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Without turning this into a headcount (geddit?) just for fun my next door neighbour is an ex Selous Scout.

In fact there’s quite a few Rhodies in this part of Wiltshire; perhaps they got confused with “Salisbury” or that may even have been the attraction?

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there was a similar story regarding chinese advisors and some heads were collected and dumped on some high ranking officers desk during some high level meeting in Saigon.

@Paul_Bishop regarding Joe Parnar, he has an interesting story about meeting some russian kid who told him his dad was a Russian adviser training the Vietnamese anti aircraft gun crews in laos!

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From what I have read there were a lot of Russians (and Cubans) in Vietnam advising. I have read resporst of radio intercepts all in Russian

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JAPANESE ARE WHERE! My Dad was an RAF ground radio operator serving in India however he once spoke of this incident. He was deployed at short notice forward to an RAF tactical HQ in Burma in response to a Japanese advance. He was on duty in the radio truck and finally finished sending a long encoded message in morse. He opened the door of the radio shack which was locked from the inside for a smoke. Someone was sitting on the steps outside and the conversation went something like “Thank god your finished, lets go” Dad “Whats going on” Reply “Everyone else has left, lets go” Dad “Why” Reply “The Japs are coming” The individual then explained the rest of the HQ had pulled back quite a while ago and it was just Dad in the radio truck and this guy, the generator truck driver left. There was apparently no one between them and the Japs. “Hurry up lets go”. Dad “Whos driving this truck, we can’t leave it” Reply “You are” Dad “But I can’t drive” Reply “Sure you can its just a big truck” Dad “No I have no idea how to drive anything” A quick how to drive discussion occurred and after the big three axle truck was started for him off they went with lots of graunched gear changes and screaming in the wrong gear. He lived to tell the story. I can’t vouch if the trucks gearbox or clutch survived. True story :roll_eyes:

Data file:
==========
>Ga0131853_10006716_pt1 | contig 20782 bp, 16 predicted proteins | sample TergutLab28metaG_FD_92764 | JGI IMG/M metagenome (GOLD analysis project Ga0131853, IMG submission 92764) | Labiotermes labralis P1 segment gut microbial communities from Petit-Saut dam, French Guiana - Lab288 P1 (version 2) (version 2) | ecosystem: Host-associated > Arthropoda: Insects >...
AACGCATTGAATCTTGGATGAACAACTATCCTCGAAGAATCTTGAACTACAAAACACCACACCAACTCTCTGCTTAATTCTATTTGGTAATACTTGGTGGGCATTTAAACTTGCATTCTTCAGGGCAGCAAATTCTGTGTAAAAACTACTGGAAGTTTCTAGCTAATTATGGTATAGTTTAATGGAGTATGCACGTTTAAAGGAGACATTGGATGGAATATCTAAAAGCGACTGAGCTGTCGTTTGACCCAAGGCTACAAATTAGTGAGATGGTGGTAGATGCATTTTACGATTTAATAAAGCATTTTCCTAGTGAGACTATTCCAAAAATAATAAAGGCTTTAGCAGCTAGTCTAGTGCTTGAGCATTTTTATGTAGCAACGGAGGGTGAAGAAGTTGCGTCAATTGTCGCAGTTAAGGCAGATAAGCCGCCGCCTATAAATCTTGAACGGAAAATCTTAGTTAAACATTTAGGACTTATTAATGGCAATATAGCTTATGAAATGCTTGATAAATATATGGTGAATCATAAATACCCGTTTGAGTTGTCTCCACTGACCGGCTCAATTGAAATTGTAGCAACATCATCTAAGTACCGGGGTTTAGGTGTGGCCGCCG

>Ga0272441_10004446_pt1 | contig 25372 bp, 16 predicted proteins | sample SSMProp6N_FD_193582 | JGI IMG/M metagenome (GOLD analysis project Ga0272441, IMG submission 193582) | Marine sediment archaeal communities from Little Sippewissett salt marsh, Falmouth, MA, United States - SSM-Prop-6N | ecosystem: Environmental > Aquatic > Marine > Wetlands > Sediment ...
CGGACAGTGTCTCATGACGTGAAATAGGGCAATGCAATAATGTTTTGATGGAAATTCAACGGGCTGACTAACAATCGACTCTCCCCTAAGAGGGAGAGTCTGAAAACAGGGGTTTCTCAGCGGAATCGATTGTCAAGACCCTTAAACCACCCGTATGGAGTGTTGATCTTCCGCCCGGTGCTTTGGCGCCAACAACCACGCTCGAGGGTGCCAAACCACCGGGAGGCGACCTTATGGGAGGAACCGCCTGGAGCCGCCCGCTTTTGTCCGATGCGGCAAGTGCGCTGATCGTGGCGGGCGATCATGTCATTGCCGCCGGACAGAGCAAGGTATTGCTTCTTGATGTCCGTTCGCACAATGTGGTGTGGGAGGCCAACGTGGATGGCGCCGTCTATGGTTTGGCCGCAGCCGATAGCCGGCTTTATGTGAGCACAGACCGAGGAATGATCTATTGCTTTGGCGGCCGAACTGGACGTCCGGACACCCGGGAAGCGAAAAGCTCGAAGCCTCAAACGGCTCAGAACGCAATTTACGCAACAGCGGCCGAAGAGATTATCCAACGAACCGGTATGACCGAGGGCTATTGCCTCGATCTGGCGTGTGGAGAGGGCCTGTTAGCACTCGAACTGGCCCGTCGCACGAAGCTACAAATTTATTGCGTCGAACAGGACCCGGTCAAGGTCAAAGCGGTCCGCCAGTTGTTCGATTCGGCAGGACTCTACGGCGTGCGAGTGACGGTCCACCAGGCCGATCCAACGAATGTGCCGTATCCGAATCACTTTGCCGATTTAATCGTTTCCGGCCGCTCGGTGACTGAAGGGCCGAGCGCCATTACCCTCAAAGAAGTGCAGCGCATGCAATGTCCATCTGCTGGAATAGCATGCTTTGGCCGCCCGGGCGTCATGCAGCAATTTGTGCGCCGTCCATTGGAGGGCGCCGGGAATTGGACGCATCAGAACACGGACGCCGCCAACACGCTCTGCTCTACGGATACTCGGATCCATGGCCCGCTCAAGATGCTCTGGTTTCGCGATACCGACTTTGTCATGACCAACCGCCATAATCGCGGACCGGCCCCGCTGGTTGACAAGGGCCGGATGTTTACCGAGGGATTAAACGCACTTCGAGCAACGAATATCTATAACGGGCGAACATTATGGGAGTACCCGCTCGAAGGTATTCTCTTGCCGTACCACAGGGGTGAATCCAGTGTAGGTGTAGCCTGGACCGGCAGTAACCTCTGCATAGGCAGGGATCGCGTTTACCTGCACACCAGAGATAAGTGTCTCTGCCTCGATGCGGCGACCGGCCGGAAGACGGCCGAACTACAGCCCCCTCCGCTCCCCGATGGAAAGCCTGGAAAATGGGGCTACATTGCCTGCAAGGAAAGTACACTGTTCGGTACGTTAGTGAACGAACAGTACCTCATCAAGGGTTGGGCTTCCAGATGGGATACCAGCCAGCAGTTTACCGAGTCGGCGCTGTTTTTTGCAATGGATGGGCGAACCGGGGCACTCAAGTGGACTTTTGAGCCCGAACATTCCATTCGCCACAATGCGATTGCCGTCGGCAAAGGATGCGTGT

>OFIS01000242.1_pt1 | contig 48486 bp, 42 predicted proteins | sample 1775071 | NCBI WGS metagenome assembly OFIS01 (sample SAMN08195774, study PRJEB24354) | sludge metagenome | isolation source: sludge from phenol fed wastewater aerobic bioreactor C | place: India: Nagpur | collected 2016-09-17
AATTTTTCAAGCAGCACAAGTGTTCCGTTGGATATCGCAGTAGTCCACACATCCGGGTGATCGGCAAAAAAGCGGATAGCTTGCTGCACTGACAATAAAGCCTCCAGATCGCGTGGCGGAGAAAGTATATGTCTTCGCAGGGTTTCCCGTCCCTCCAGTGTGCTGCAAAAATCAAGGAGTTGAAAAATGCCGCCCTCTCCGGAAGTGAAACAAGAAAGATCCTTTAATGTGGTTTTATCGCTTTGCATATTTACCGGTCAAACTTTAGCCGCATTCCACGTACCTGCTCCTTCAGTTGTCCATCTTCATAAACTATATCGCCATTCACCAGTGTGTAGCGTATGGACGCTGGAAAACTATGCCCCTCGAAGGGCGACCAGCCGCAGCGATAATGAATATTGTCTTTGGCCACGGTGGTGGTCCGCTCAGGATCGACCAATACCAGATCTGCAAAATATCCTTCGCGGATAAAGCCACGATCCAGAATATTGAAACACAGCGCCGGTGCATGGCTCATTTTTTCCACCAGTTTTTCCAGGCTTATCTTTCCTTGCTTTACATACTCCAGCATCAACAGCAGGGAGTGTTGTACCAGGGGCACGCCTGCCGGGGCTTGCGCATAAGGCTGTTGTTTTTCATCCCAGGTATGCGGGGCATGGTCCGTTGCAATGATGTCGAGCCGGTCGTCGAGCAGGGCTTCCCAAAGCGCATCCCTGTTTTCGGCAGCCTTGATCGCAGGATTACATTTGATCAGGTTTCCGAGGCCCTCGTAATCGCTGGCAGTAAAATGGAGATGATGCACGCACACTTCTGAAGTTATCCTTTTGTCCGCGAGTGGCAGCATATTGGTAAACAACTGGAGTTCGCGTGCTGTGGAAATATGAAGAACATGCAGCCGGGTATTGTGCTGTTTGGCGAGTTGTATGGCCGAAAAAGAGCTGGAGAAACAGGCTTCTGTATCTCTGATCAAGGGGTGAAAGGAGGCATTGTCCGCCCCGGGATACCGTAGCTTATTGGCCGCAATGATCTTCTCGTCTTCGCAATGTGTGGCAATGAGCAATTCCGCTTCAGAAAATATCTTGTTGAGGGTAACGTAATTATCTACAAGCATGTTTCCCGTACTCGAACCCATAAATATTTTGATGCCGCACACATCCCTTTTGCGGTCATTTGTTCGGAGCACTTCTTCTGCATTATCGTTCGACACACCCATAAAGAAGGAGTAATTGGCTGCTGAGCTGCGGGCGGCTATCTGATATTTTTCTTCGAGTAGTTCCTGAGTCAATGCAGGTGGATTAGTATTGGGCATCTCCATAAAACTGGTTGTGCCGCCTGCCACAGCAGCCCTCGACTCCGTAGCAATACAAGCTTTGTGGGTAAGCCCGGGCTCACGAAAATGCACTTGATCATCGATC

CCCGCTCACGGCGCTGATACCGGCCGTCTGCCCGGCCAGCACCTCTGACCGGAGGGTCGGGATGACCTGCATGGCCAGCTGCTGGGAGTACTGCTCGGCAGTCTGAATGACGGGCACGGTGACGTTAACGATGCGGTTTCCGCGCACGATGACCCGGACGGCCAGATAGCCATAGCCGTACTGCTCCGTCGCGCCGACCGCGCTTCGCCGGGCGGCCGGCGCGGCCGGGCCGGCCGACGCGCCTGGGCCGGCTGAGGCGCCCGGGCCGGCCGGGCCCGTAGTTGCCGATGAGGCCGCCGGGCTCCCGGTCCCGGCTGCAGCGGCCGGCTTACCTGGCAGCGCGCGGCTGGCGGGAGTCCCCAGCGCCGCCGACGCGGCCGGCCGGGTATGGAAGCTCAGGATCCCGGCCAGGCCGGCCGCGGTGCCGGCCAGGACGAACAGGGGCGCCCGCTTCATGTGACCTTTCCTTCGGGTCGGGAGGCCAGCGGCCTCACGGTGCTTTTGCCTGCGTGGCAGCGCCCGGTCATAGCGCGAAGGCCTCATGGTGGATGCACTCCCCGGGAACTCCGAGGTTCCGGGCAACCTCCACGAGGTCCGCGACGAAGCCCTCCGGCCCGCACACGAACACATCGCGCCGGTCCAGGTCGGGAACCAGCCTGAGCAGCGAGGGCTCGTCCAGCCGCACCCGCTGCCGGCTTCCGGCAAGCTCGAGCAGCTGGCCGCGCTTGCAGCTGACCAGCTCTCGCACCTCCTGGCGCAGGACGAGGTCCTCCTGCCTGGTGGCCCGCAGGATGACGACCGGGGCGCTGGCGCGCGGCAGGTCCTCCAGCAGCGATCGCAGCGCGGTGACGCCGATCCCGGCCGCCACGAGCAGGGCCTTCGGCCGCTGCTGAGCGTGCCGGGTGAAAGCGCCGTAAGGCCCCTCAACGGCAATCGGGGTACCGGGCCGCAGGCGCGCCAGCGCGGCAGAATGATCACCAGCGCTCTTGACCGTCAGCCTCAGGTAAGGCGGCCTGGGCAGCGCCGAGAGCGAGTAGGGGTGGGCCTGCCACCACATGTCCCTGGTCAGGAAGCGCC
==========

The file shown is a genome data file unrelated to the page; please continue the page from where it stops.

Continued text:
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Lynne Black, MACV-SOG 1-0 from CCN had a radio conversation with one of these cuban advisers using his PRC-25 whilst on a mission in the DMZ.

The conversation became very colour from Lynne Black, which he cast certain aspersions on the cuban advisers mother’s sexual activities and that if she was any good he would have had an easy assignment in Berlin instead of vietnam.

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Just goes to show the Ghurkas really know how to get ahead of their enemies.